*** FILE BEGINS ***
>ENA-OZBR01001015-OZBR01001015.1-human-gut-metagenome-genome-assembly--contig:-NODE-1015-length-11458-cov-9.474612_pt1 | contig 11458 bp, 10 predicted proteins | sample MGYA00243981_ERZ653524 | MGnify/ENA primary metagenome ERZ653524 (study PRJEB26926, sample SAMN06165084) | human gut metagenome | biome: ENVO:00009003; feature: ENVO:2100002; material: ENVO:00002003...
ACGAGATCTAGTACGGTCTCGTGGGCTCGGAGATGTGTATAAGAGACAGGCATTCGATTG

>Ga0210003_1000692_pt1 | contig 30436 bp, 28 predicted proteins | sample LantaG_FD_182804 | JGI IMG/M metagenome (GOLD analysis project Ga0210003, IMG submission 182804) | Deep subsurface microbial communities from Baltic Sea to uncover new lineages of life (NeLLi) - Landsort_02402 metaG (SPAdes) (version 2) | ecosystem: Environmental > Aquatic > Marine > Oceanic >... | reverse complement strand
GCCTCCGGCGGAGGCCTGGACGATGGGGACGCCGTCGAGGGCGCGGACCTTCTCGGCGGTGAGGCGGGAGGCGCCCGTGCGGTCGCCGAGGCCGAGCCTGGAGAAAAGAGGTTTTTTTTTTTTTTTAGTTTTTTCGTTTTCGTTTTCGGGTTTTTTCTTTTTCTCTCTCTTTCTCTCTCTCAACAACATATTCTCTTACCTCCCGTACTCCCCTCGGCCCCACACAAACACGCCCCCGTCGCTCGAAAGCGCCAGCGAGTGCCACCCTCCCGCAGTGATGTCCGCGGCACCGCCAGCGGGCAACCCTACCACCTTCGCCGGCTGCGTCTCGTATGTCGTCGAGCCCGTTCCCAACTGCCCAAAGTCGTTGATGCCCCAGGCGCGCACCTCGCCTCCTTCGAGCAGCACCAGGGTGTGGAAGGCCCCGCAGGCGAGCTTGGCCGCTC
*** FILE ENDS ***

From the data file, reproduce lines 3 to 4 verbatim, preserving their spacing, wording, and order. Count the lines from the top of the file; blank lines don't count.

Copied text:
>Ga0210003_1000692_pt1 | contig 30436 bp, 28 predicted proteins | sample LantaG_FD_182804 | JGI IMG/M metagenome (GOLD analysis project Ga0210003, IMG submission 182804) | Deep subsurface microbial communities from Baltic Sea to uncover new lineages of life (NeLLi) - Landsort_02402 metaG (SPAdes) (version 2) | ecosystem: Environmental > Aquatic > Marine > Oceanic >... | reverse complement strand
GCCTCCGGCGGAGGCCTGGACGATGGGGACGCCGTCGAGGGCGCGGACCTTCTCGGCGGTGAGGCGGGAGGCGCCCGTGCGGTCGCCGAGGCCGAGCCTGGAGAAAAGAGGTTTTTTTTTTTTTTTAGTTTTTTCGTTTTCGTTTTCGGGTTTTTTCTTTTTCTCTCTCTTTCTCTCTCTCAACAACATATTCTCTTACCTCCCGTACTCCCCTCGGCCCCACACAAACACGCCCCCGTCGCTCGAAAGCGCCAGCGAGTGCCACCCTCCCGCAGTGATGTCCGCGGCACCGCCAGCGGGCAACCCTACCACCTTCGCCGGCTGCGTCTCGTATGTCGTCGAGCCCGTTCCCAACTGCCCAAAGTCGTTGATGCCCCAGGCGCGCACCTCGCCTCCTTCGAGCAGCACCAGGGTGTGGAAGGCCCCGCAGGCGAGCTTGGCCGCTC